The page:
How Many of the Protests Have Gotten Diplomatic Documents?
Here’s a few data points to suggest that the protests in Muslim countries may have been, in part, an effort to grab sensitive diplomatic correspondence.
I noted–but did not quote–this report on the documents taken from the US Consulate in Benghazi.
Sensitive documents have gone missing from the consulate in Benghazi and the supposedly secret location of the “safe house” in the city, where the staff had retreated, came under sustained mortar attack. Other such refuges across the country are no longer deemed “safe”.
Some of the missing papers from the consulate are said to list names of Libyans who are working with Americans, putting them potentially at risk from extremist groups, while some of the other documents are said to relate to oil contracts.
Then on Saturday, Yemeni lawyer Haykal Bafana suggested we might soon see secret files taken from the Yemeni Embassy last week.
Forecasted in the local press :
#Wikileaks #Yemen soon from secret info in computers & documents looted from the US Embassy, Sanaa.
Here’s a picture of “protestors” in Sanaa carrying out computer equipment.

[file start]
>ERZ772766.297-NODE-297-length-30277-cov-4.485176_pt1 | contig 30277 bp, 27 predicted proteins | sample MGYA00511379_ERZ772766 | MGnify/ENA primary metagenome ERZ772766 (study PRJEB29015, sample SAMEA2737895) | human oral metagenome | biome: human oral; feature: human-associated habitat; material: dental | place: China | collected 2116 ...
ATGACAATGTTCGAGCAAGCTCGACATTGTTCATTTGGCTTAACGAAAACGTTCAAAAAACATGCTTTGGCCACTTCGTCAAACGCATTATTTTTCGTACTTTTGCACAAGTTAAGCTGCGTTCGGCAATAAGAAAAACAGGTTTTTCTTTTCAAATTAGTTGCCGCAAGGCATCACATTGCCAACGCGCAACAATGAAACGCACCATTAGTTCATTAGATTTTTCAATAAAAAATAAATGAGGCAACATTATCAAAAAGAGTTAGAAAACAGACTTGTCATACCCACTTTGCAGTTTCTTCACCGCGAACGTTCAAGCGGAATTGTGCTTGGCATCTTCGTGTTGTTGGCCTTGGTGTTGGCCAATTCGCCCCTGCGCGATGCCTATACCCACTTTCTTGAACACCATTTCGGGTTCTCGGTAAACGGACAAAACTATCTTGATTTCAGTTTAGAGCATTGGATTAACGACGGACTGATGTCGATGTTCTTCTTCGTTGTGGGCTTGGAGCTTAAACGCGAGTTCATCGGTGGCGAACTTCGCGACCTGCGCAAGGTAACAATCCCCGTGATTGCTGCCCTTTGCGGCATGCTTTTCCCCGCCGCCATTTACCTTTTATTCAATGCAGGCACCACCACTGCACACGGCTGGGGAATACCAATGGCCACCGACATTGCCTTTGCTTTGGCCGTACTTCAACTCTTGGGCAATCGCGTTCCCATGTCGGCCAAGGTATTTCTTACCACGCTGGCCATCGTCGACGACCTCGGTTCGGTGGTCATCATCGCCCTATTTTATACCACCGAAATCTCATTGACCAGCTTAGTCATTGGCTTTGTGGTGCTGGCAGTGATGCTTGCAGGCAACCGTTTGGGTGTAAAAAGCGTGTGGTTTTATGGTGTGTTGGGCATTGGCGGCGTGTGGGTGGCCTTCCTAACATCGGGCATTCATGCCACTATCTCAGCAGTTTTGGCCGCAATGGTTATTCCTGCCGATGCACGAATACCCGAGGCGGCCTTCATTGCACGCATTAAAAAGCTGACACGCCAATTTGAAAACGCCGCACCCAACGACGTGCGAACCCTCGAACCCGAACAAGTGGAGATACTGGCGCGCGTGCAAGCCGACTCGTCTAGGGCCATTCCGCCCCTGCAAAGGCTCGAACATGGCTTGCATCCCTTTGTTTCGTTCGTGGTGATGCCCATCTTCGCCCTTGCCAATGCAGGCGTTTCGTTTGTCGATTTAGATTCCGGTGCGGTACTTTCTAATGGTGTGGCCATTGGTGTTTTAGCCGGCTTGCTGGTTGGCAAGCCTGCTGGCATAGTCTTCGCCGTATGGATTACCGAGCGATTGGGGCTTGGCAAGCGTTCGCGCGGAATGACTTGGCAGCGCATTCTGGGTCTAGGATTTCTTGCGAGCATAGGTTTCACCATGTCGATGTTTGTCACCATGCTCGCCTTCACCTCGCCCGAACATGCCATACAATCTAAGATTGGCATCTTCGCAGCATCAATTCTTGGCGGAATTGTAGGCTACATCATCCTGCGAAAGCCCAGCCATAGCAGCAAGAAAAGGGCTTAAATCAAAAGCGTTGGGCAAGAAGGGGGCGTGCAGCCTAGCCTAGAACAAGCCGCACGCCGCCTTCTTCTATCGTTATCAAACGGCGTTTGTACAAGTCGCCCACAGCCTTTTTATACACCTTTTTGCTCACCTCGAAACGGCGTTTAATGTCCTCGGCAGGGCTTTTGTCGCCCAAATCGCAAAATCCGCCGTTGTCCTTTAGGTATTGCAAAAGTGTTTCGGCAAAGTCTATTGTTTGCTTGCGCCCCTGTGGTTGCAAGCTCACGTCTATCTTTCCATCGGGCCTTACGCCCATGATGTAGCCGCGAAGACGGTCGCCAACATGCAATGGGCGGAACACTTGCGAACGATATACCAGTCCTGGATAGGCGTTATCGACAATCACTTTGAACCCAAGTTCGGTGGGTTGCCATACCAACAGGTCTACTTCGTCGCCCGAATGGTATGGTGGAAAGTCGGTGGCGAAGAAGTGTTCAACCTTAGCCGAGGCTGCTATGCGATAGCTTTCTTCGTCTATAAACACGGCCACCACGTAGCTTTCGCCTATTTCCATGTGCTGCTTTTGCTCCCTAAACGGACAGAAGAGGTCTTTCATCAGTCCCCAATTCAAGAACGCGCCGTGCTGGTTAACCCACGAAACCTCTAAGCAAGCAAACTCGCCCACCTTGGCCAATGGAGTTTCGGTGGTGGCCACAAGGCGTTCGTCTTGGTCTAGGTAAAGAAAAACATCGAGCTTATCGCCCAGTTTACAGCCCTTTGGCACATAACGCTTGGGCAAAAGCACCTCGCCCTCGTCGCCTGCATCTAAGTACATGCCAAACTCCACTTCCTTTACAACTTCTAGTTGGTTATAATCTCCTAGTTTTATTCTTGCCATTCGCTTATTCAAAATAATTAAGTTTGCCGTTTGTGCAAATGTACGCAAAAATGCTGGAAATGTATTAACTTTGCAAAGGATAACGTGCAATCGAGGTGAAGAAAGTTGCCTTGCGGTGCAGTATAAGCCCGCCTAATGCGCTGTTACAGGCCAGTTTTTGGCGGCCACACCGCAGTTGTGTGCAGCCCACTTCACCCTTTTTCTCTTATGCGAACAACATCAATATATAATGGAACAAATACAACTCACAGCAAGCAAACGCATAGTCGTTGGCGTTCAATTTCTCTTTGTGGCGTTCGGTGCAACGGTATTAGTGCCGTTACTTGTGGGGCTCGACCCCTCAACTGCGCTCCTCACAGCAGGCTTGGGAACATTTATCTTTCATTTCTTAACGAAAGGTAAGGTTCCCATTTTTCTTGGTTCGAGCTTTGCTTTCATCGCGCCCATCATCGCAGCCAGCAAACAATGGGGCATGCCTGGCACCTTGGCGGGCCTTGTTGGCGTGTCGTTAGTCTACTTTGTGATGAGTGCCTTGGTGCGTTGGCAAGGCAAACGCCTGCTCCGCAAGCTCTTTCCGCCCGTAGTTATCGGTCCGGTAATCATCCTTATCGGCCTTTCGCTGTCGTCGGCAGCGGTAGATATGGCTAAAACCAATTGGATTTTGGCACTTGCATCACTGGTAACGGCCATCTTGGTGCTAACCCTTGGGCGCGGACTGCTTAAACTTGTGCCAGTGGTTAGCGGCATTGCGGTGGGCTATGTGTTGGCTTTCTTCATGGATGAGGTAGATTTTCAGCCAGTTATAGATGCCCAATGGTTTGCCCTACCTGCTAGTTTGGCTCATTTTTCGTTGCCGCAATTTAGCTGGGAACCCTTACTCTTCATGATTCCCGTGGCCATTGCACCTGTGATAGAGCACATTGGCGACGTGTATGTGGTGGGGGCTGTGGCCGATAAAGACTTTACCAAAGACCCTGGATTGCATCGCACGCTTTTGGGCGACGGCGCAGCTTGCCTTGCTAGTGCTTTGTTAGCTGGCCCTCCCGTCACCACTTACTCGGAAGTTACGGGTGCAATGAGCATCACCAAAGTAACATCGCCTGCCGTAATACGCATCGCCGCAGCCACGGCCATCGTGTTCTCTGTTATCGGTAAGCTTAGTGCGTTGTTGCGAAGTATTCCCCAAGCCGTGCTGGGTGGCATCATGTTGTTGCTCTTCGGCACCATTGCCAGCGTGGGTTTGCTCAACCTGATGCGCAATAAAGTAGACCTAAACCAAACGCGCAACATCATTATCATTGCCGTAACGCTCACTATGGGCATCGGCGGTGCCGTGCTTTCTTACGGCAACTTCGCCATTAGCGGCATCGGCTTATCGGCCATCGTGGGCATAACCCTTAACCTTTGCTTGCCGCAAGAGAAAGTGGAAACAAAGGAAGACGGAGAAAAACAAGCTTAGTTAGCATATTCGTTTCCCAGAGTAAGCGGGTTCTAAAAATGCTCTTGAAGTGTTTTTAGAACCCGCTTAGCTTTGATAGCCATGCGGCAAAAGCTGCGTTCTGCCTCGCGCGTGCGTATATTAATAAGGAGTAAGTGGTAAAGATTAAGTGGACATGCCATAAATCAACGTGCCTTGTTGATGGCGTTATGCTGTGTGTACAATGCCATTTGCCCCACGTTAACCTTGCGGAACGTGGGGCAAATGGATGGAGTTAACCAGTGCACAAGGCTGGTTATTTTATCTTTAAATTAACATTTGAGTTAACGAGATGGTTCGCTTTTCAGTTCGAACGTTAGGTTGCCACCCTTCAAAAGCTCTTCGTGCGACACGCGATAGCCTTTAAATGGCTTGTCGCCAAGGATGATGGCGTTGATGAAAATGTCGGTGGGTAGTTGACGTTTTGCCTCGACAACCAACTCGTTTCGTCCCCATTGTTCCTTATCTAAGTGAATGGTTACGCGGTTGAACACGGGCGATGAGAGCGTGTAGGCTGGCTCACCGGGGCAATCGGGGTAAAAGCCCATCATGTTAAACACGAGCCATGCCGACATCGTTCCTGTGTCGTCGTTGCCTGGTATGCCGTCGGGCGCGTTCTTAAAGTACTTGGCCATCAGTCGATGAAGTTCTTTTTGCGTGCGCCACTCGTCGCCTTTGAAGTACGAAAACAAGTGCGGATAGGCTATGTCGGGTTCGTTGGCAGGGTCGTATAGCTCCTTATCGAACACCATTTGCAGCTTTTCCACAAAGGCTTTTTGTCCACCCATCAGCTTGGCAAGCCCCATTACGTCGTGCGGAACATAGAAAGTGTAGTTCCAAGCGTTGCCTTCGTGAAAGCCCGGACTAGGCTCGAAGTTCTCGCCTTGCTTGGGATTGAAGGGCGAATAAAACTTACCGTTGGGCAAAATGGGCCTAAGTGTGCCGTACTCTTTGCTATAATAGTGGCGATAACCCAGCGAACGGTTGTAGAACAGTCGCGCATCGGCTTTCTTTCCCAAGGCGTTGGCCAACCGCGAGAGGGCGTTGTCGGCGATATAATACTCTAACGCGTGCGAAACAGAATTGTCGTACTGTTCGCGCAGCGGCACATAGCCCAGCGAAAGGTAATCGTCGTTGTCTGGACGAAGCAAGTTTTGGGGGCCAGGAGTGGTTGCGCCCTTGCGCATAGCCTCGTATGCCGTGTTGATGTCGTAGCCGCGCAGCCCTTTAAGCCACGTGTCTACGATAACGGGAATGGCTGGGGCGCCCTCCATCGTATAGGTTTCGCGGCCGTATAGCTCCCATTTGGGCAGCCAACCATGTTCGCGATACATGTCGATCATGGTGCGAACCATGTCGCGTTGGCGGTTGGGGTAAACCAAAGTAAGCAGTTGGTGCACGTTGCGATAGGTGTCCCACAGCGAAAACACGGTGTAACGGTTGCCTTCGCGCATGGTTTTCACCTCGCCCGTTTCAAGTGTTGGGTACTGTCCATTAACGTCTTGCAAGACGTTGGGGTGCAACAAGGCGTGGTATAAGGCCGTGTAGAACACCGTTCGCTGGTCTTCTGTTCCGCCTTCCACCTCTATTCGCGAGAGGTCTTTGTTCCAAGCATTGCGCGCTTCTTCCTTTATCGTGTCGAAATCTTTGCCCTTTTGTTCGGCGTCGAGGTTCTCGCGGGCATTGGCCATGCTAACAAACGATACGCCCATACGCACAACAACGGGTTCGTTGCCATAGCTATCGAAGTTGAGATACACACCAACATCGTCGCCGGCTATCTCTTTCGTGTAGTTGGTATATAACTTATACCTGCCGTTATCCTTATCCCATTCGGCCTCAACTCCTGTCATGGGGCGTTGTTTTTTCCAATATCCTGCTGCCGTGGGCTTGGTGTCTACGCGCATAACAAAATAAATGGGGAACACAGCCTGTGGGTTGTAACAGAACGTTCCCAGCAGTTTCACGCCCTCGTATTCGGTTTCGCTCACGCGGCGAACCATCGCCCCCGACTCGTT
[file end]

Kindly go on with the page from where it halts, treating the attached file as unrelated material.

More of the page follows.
Today, Tim Shorrock described a military person on Fox admitting that Marines at Embassies prioritize protecting classified information over lives.
Military guy on Fox: Marines’ priorities at the embassies are 1) protect classified communications & 2) protect human lives. In that order.
Now, possibly it’s only the Libyan attack that got or even deliberately sought documents. Libyans have proven to be master information operatives in the past. After all, somebody conveniently left documents implicating the US and UK in rendition to Libya and torture. Human Rights Watch used those files to compile its recent report on torture.
But the US Embassy in Tunis was also breached (though not, I think, sufficiently to get files). And the German Embassy in Khartoum was overrun, so the “protestors” there probably got close enough to get files as well (I’m less sure about the breaches at the British and US Embassies in Khartoum).
In all of these successful breaches, there seems to have been some cooperation from local guards who allowed the protestors to get close or into the diplomatic properties, so they may also have had information on where to look for the most sensitive files.
It’s possible that none of these breaches was designed specifically to get diplomatic correspondence (and remember, these would presumably be far more sensitive than what we’ve seen from WikiLeaks, none of which were Top Secret) and only in Libya is it clear attackers did get documents.
But it’s worth considering that all the places we’ve sent Marine response teams, there may be very compromising documents floating around.